Summer has become the season of glittering festivals with star dancers performing in independent projects while on leave from their companies. It's a worthy — and lucrative — initiative, and these side projects by some of our leading dancers are something that we should encourage as it allows them to diversify their range while giving more choreographers the opportunity to create new works. But the problems arise when there is no one around to let these dancers know when they are doing something that isn’t any good. It’s hard to see what’s happening when you’re the one dancing because you get so invested in doing it well and can’t see the big picture. Case in point, the program presented under the title, Solo for Two, which seeks to capitalize on the star power of former super couple Natalia Osipova and Ivan Vasiliev. It was not good news and it did not reflect well on choices made by either Osipova or Vasiliev.

For an August weekend the ticket sales could have been worse, but someone probably should have told the pair that many of the people who can afford $175 ballet tickets tend to leave the city on summer weekends. Then there is the program. It is bound to disappoint die hard ballet fans that there is nothing resembling a showpiece pas de deux anywhere to be seen as this program was all contemporary work. The dancers are to break out of the confines of old classical ballet to stretch themselves and do more interesting work, which is great. However, it would show good business sense to throw in one of the old war horses for traditionalist fans. Good programming requires paying attention to a balance of the familiar with the strange. Some of this current program worked, but too much of it didn’t.

The dud for me was Mozart & Salieri, a truly terrible piece of work about the allegedly tempestuous relationship between the two composers that made me want to chew my arm off and run screaming into the night, much as Vasiliev did in the closing number, Facada. Choreographer Vladimir Varnava has claimed inspiration for this piece from the cantata, Per la ricuperata salute di Ofelia, which was co-written by Mozart and Salieri but it arguably owed more to Peter Shaffer’s famed Broadway play Amadeus, which was a purely fictional account of the relationship between the two. There is no evidence to support speculation about Salieri’s supposed envy and hatred of Mozart but the play and subsequent film of Shaffer’s work was so indelible that seemingly no one doubts its authenticity as historical text. As Salieri, Varnava was a convincing and talented mime and he was fully invested in his character. I was fully engaged up until Vasiliev hit the stage. As a performer, his appeal is in his inherent likeability and boyish charm. In trying to transfer that to his portrayal of Mozart he badly miscalculated and bore an eerie and unflattering resemblance to Harpo Marx every time he flashed his over-the-top grin and made his curly locks flop around. His camp clowning was relentless and badly done with an egregious emphasis on trying to be sweet. This is not Vasiliev’s strength and he would have done better to just stand there and flex his muscles. At the end of the piece when Varnava spat a mouthful of poisonous green liquid into Vasiliev’s face, killing him, I heaved a sigh of relief.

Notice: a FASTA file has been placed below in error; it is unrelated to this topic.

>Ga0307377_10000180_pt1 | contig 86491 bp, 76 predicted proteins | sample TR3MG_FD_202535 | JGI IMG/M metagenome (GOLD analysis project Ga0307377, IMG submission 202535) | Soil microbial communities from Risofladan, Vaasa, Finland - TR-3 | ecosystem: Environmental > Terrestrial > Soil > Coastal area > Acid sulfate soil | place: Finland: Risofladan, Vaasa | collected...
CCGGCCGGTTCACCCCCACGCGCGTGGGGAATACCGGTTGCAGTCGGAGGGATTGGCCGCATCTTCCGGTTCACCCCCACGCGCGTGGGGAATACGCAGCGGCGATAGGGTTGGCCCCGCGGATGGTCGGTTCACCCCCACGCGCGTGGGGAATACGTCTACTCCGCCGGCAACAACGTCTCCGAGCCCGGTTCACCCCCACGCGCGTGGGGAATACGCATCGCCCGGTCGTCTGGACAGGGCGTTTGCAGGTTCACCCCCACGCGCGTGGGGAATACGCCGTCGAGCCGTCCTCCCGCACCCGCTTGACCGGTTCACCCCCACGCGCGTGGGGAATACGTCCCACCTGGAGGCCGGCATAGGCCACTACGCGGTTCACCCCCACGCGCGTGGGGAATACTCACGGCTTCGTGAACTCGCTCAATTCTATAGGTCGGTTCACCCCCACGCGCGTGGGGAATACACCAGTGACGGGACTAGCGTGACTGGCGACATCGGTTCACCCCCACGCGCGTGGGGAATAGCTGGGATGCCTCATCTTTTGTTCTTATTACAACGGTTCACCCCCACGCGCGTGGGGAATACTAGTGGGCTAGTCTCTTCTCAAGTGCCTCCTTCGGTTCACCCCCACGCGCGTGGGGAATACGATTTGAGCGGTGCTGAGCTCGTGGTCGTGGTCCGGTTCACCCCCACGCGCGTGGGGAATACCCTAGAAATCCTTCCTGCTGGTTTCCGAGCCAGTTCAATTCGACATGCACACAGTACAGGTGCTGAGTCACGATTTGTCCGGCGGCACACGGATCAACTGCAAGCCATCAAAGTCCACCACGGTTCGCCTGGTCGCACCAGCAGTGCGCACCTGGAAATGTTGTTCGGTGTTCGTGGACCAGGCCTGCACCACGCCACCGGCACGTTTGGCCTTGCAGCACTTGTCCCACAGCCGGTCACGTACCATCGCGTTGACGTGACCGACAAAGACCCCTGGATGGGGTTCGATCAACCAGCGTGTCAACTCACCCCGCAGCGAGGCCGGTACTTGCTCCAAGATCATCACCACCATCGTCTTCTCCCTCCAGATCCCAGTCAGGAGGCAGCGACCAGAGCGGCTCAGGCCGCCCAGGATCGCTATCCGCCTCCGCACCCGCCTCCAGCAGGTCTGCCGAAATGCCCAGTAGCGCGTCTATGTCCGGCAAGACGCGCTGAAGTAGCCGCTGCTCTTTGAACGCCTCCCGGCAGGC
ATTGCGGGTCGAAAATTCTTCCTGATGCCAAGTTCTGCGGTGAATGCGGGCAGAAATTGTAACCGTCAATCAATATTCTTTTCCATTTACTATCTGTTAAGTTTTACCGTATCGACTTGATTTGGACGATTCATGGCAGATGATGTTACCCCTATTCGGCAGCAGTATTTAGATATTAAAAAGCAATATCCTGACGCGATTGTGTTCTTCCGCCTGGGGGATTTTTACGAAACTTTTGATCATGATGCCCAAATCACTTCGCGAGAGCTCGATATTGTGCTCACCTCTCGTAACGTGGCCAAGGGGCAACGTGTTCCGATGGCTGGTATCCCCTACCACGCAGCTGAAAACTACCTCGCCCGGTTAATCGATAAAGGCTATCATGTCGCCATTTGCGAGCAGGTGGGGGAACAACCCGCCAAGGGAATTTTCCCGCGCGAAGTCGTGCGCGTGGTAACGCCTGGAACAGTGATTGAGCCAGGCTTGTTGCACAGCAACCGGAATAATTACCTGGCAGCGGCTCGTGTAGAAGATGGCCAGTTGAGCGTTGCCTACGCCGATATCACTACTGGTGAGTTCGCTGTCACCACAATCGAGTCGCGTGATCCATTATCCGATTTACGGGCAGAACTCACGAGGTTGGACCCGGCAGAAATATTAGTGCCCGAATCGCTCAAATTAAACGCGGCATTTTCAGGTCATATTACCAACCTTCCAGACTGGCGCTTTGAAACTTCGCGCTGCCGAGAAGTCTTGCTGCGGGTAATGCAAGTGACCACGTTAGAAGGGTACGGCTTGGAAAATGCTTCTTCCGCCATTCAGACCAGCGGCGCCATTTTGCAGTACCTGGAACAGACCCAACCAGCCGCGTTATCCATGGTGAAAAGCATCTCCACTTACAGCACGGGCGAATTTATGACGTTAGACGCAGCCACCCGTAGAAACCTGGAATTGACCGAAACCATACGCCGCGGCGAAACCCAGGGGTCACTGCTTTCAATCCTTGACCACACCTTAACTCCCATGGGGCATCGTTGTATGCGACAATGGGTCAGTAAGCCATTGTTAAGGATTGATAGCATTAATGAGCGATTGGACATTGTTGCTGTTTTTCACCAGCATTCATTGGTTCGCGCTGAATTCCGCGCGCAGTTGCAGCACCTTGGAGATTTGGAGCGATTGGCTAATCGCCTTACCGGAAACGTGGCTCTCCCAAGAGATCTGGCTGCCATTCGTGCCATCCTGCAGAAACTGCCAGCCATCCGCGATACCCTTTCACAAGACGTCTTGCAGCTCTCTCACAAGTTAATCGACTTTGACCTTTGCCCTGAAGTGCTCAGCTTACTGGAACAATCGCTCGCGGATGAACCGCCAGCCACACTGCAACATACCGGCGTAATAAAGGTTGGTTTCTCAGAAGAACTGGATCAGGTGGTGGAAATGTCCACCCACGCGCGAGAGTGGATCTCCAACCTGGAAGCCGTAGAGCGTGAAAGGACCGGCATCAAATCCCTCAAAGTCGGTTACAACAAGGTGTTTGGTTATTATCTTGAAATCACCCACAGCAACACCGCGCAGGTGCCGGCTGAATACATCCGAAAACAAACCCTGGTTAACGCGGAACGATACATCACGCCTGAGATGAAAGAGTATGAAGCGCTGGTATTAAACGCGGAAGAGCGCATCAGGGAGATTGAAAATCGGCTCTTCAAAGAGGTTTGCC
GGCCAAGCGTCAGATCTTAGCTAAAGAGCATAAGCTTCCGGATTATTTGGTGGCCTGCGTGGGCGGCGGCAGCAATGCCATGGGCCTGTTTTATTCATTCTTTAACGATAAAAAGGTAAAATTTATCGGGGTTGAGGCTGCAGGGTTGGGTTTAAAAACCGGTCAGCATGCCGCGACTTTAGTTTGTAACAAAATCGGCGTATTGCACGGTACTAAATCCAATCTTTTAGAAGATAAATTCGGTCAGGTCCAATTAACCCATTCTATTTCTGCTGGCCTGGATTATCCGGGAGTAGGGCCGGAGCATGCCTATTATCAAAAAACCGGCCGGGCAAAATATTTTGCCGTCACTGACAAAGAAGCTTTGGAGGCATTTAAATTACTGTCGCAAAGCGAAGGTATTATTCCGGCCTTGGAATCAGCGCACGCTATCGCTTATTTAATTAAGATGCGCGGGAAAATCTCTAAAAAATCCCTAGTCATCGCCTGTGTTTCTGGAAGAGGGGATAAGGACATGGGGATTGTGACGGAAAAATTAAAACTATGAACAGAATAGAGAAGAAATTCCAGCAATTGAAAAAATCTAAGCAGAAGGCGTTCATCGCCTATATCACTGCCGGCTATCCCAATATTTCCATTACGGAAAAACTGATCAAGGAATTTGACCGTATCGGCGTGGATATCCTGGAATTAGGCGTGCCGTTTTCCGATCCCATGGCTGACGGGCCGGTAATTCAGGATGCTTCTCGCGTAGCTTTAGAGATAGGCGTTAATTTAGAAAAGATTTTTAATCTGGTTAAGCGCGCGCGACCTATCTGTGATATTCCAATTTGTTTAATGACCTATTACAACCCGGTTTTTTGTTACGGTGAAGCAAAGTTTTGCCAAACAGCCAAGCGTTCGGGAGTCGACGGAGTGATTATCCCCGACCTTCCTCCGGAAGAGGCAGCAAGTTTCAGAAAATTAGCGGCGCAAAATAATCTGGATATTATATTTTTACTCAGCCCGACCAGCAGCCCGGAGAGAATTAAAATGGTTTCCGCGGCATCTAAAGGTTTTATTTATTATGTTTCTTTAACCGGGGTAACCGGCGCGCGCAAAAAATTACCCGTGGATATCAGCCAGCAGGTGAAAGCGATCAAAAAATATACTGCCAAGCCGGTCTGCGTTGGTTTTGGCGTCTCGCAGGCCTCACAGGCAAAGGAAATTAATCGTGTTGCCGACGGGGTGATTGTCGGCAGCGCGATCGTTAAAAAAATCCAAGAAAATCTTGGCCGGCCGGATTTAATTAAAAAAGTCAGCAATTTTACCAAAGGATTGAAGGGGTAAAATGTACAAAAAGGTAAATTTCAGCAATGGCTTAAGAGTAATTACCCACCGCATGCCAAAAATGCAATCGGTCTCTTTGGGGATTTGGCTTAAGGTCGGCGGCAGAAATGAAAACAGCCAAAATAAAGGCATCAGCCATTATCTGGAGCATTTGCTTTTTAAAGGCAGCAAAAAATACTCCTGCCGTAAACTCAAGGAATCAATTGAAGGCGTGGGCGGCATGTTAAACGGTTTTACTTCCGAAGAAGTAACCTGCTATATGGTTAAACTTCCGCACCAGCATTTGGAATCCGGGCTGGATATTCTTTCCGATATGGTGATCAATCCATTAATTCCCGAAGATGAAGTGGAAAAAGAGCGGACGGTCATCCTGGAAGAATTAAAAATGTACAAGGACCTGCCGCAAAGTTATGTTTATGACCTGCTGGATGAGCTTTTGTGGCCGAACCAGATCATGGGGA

Alastair Marriott’s Zeitgeist, set to Philip Glass’s Violin Concerto no. 1, opened the program with Osipova partnered by the Royal Ballet’s Edward Watson. They were supported by Royal Ballet dancers Marcelino Sambé, Thomas Mock and Donald Thom. Osipova’s trademark speed and vitality were on full display here along with her breathtaking grand jetés and Watson is a great partner for her. Unfortunately, the choreography was not terribly inspired and was frequently repetitious. In the first movement the dancers came and went from the stage in no manner that was evident in or suggested by the music. In the second movement, Watson and Osipova delivered an emotionally relentless pas de deux, full of angst and furrowed brows for no apparent reason. Emotionalism like this without context serves no real purpose and it would have been far better if they had just danced. They recovered from whatever ailed them for the third movement, thank goodness, and tackled it with good cheer which made this by far the strongest part of the work. Sambé’s solo to open the third movement was fun to watch. He’s a terrific dancer of great musicality, who has a gift for finding the right moment to hang in the air or linger in a balance. The best thing about this ballet was the simple fact that Osipova is one of the great dancers of our time, no matter how weak the material.

The closing piece on the program was Facada, a dance theater piece by Arthur Pita. This tale of a vengeful jilted bride was easily the most fun of the night. At the moment when they were to be married, Vasiliev the nervous Groom screamed and ran out of the theater by way of the audience. Osipova proceeded to cry literal buckets of tears that the Lady in Black — a plum role for Elizabeth McGorian — used to water the flowers. McGorian, a veteran character dancer, exuded elegance and hauteur in equal measure with her air of ironic detachment. Vasiliev eventually returned to find an extremely angry Osipova who finally murdered him and then danced on a table over his dead body. Through it all, she gave free rein to extravagant emotional expression including unalloyed joy, heart-rending grief and murderous rage, generally eclipsing Vasiliev who lacks her depth.